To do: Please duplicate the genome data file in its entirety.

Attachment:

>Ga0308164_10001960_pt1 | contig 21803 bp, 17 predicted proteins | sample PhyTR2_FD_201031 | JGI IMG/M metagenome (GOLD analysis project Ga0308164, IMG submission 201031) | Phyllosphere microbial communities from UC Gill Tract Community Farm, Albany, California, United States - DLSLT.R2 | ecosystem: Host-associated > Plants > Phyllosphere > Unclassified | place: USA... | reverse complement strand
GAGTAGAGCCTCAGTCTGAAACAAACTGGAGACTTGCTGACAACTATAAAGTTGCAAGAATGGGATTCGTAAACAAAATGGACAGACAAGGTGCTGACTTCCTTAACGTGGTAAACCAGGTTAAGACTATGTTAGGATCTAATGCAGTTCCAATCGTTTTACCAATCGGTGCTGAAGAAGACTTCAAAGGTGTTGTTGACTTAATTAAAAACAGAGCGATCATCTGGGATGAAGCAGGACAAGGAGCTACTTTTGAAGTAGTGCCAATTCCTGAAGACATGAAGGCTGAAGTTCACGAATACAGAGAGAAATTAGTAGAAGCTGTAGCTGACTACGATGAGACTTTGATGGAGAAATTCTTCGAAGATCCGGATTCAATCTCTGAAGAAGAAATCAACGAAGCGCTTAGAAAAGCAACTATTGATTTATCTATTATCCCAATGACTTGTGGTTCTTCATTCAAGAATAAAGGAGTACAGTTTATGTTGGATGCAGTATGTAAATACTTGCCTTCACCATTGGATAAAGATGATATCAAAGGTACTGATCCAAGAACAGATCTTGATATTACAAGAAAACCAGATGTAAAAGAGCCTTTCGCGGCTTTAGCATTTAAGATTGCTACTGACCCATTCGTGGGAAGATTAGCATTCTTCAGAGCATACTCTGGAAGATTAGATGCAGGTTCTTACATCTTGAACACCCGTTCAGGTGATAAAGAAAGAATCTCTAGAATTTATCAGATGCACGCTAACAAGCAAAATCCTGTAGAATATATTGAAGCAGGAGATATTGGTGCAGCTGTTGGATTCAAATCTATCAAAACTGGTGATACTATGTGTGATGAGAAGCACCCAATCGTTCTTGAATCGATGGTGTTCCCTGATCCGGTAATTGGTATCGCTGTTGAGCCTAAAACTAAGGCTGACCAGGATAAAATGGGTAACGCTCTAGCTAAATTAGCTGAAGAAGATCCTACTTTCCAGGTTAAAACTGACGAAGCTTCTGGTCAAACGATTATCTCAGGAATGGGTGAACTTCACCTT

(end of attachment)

>Ga0308164_10001960_pt1 | contig 21803 bp, 17 predicted proteins | sample PhyTR2_FD_201031 | JGI IMG/M metagenome (GOLD analysis project Ga0308164, IMG submission 201031) | Phyllosphere microbial communities from UC Gill Tract Community Farm, Albany, California, United States - DLSLT.R2 | ecosystem: Host-associated > Plants > Phyllosphere > Unclassified | place: USA... | reverse complement strand
GAGTAGAGCCTCAGTCTGAAACAAACTGGAGACTTGCTGACAACTATAAAGTTGCAAGAATGGGATTCGTAAACAAAATGGACAGACAAGGTGCTGACTTCCTTAACGTGGTAAACCAGGTTAAGACTATGTTAGGATCTAATGCAGTTCCAATCGTTTTACCAATCGGTGCTGAAGAAGACTTCAAAGGTGTTGTTGACTTAATTAAAAACAGAGCGATCATCTGGGATGAAGCAGGACAAGGAGCTACTTTTGAAGTAGTGCCAATTCCTGAAGACATGAAGGCTGAAGTTCACGAATACAGAGAGAAATTAGTAGAAGCTGTAGCTGACTACGATGAGACTTTGATGGAGAAATTCTTCGAAGATCCGGATTCAATCTCTGAAGAAGAAATCAACGAAGCGCTTAGAAAAGCAACTATTGATTTATCTATTATCCCAATGACTTGTGGTTCTTCATTCAAGAATAAAGGAGTACAGTTTATGTTGGATGCAGTATGTAAATACTTGCCTTCACCATTGGATAAAGATGATATCAAAGGTACTGATCCAAGAACAGATCTTGATATTACAAGAAAACCAGATGTAAAAGAGCCTTTCGCGGCTTTAGCATTTAAGATTGCTACTGACCCATTCGTGGGAAGATTAGCATTCTTCAGAGCATACTCTGGAAGATTAGATGCAGGTTCTTACATCTTGAACACCCGTTCAGGTGATAAAGAAAGAATCTCTAGAATTTATCAGATGCACGCTAACAAGCAAAATCCTGTAGAATATATTGAAGCAGGAGATATTGGTGCAGCTGTTGGATTCAAATCTATCAAAACTGGTGATACTATGTGTGATGAGAAGCACCCAATCGTTCTTGAATCGATGGTGTTCCCTGATCCGGTAATTGGTATCGCTGTTGAGCCTAAAACTAAGGCTGACCAGGATAAAATGGGTAACGCTCTAGCTAAATTAGCTGAAGAAGATCCTACTTTCCAGGTTAAAACTGACGAAGCTTCTGGTCAAACGATTATCTCAGGAATGGGTGAACTTCACCTT